Objective: Preclinical animal studies show that cannabinoid CB1 receptor (CB1R) orthosteric antagonists/inverse agonists have strong anti-addiction effects against many addictive drugs. However, development of CB1R orthosteric antagonists/inverse agonists was terminated in 2008 due to significant side-effects (anxiety, depression, suicidal ideation) in clinical trials and use in Europe of the lead CB1R orthosteric antagonist/inverse agonist SR141716 (rimonabant). We propose that neutral CB1R antagonists (lacking inverse agonism) or CB1R negative allosteric modulators (binding to transmembrane allosteric sites rather than extracellular orthosteric sites) may have therapeutic anti-addiction potential without unwanted effects.
Methods: We evaluated the effects of these three types of CB1R ligand in animal models relating to drug addiction – including intravenous drug self-administration and drug-enhanced electrical brain-stimulation reward (BSR).
Results: We found that 1) the inverse CB1R agonist SR141716 (3, 10 mg/kg, i.p.) significantly inhibited cocaine, heroin, or nicotine self-administration and cocaine-enhanced BSR in laboratory rats; but SR141716 itself produced dysphoric effects in the BSR model; 2) the CB1R neutral antagonists AM4113 and PIMSR1 (3, 10 mg/kg) significantly attenuated cocaine, nicotine, or heroin self-administration and cocaine-enhanced brain-stimulation reward; by themselves, the two compounds had no effect on basal BSR functions; 3) the CB1R negative allosteric modulators (NAMs) GAT358 and GAT369 (10, 20 mg/kg) altered neither nicotine-enhanced BSR nor basal BSR functions.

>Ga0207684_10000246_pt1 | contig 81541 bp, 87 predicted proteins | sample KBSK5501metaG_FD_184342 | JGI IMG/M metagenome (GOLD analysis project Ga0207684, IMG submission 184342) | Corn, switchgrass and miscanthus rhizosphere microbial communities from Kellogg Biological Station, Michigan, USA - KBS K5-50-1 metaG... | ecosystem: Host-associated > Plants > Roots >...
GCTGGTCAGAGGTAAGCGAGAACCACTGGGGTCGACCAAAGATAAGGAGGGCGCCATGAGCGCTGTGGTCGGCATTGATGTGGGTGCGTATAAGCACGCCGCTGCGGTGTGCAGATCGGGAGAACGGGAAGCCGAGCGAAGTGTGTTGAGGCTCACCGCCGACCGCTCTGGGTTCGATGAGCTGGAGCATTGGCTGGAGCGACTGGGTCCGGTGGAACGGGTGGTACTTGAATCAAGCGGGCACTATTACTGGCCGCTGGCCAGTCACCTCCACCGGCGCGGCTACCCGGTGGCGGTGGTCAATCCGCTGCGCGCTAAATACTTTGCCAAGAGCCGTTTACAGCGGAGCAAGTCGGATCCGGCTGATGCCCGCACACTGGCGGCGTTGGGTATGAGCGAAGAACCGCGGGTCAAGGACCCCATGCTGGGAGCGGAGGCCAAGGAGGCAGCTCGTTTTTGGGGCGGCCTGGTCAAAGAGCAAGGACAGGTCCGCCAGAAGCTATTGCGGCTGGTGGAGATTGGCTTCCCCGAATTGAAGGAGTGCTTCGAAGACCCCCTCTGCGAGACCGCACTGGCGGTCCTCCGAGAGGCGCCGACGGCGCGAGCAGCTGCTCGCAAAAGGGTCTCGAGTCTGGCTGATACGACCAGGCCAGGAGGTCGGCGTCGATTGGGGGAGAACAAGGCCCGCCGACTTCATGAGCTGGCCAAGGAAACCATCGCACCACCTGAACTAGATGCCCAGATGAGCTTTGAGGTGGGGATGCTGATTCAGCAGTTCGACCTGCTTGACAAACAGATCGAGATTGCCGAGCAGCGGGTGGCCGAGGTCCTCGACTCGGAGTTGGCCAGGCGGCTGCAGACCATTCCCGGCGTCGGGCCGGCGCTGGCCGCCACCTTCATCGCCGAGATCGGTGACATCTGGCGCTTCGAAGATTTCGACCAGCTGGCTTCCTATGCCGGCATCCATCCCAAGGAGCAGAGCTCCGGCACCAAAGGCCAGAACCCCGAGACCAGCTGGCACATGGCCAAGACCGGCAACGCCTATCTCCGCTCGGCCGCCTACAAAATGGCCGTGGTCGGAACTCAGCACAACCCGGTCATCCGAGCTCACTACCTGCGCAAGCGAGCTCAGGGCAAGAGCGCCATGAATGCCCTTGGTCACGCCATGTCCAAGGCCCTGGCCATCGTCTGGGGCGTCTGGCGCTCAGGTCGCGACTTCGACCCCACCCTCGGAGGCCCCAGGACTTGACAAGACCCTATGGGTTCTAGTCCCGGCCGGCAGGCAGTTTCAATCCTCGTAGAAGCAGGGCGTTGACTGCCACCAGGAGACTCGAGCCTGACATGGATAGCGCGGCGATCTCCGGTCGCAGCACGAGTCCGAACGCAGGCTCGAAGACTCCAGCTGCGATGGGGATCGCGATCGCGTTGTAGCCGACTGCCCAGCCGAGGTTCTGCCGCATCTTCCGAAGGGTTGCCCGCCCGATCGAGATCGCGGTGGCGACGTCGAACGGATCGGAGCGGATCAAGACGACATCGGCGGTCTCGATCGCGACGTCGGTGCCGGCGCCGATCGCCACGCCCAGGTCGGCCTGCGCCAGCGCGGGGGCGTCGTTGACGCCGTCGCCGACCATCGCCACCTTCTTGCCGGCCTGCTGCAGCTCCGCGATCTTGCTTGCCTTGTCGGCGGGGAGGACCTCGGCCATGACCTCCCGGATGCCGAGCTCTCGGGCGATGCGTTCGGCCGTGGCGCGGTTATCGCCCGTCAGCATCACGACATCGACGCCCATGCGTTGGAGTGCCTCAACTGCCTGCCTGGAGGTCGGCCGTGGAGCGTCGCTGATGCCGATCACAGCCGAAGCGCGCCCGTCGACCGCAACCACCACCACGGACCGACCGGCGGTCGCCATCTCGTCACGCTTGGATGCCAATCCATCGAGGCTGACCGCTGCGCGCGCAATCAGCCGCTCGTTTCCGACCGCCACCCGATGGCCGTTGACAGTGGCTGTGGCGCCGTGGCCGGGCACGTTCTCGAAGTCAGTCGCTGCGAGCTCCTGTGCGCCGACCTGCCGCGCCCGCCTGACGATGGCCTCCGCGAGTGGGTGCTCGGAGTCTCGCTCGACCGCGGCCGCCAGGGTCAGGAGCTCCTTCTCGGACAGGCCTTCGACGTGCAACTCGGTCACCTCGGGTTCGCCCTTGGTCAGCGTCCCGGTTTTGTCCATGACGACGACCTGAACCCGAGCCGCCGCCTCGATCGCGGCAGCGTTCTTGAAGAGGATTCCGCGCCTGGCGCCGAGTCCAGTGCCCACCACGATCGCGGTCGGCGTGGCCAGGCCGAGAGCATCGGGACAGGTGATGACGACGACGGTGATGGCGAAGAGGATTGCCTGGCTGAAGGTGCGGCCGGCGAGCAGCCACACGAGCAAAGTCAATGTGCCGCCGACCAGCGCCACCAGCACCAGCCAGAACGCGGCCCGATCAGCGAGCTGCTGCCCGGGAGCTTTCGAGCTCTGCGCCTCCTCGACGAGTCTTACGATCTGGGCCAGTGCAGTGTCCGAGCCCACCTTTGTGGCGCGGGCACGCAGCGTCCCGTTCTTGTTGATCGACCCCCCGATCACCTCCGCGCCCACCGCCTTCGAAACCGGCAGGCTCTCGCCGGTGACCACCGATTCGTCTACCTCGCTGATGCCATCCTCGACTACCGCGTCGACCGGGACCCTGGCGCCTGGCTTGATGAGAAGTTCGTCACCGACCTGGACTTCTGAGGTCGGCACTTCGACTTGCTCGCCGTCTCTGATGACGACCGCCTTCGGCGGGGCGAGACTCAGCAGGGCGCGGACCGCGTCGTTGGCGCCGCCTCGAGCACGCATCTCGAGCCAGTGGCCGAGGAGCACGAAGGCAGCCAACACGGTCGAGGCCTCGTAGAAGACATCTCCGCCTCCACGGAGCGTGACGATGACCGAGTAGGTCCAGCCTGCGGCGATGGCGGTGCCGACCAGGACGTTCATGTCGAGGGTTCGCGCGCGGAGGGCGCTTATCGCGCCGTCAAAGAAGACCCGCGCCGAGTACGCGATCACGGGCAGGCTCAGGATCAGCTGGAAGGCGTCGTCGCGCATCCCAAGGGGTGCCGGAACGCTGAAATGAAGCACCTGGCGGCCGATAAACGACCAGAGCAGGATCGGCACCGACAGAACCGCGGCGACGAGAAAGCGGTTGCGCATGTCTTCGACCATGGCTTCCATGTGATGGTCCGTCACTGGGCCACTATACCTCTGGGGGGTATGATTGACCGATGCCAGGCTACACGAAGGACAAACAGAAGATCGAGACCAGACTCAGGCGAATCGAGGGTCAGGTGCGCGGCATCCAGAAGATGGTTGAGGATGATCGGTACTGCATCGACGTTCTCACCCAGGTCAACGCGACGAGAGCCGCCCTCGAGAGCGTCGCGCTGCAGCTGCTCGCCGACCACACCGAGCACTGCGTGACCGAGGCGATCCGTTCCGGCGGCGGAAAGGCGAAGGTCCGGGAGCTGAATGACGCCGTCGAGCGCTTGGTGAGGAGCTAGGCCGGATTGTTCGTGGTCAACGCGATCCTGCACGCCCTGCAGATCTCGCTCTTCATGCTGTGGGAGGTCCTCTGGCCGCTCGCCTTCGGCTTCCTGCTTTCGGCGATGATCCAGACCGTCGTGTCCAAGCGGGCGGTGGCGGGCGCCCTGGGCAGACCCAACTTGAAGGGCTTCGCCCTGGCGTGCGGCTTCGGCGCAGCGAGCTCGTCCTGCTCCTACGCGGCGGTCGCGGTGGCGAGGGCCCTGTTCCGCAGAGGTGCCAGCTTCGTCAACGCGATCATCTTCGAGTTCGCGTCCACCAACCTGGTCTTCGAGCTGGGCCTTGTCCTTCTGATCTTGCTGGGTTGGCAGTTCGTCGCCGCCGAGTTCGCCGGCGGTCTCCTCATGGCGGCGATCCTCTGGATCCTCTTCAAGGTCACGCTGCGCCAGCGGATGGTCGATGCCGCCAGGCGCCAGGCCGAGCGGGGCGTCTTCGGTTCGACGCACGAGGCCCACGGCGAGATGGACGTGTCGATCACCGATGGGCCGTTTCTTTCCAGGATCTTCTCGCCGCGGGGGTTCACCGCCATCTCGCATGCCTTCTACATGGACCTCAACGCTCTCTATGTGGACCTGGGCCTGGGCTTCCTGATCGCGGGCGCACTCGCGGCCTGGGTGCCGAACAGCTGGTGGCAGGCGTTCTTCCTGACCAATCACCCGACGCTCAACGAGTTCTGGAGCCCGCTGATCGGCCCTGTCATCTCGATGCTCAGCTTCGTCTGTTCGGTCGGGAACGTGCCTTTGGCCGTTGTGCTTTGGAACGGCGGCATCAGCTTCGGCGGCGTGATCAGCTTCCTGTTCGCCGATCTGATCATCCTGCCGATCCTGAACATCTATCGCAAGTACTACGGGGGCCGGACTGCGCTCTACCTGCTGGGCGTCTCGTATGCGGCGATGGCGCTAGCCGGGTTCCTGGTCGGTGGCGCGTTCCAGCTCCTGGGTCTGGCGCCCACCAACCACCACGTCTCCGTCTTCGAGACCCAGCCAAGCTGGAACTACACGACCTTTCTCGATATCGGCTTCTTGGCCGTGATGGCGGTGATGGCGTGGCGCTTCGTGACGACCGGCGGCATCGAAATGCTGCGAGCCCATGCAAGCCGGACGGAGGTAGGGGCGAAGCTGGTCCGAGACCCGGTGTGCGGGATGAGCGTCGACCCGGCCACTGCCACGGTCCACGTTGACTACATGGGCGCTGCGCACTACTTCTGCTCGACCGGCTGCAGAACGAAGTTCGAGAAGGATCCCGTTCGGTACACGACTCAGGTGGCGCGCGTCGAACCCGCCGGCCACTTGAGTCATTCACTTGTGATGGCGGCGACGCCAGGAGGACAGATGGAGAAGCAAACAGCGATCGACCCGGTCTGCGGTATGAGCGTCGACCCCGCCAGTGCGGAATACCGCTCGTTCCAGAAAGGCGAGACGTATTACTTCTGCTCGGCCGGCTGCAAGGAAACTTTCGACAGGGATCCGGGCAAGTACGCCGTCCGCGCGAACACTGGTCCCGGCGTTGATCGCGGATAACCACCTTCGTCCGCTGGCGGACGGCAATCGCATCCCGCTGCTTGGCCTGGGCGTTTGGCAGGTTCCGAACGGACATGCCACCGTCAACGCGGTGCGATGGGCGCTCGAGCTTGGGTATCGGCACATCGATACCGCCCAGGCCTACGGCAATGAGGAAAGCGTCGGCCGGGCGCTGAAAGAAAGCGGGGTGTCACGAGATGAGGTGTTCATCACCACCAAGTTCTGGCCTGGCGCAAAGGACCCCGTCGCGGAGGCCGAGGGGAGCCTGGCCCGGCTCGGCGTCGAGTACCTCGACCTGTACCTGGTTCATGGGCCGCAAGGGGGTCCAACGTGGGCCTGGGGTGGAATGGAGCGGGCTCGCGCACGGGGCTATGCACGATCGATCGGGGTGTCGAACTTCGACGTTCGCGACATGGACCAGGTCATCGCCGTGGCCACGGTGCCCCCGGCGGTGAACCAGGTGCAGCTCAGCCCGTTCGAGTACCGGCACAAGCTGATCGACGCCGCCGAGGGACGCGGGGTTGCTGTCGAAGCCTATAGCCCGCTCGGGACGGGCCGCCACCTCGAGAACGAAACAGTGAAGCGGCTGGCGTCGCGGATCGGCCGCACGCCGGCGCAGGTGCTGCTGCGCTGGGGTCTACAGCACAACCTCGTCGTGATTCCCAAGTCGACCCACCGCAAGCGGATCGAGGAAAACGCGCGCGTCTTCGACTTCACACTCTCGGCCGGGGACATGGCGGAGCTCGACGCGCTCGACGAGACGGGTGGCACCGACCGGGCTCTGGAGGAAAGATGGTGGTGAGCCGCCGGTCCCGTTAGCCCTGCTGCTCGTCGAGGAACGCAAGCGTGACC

Conclusions: Neutral CB1R antagonists appear more promising than CB1R orthosteric antagonists/inverse agonists or CB1R NAMs in medication development for treatment of drug abuse and addiction.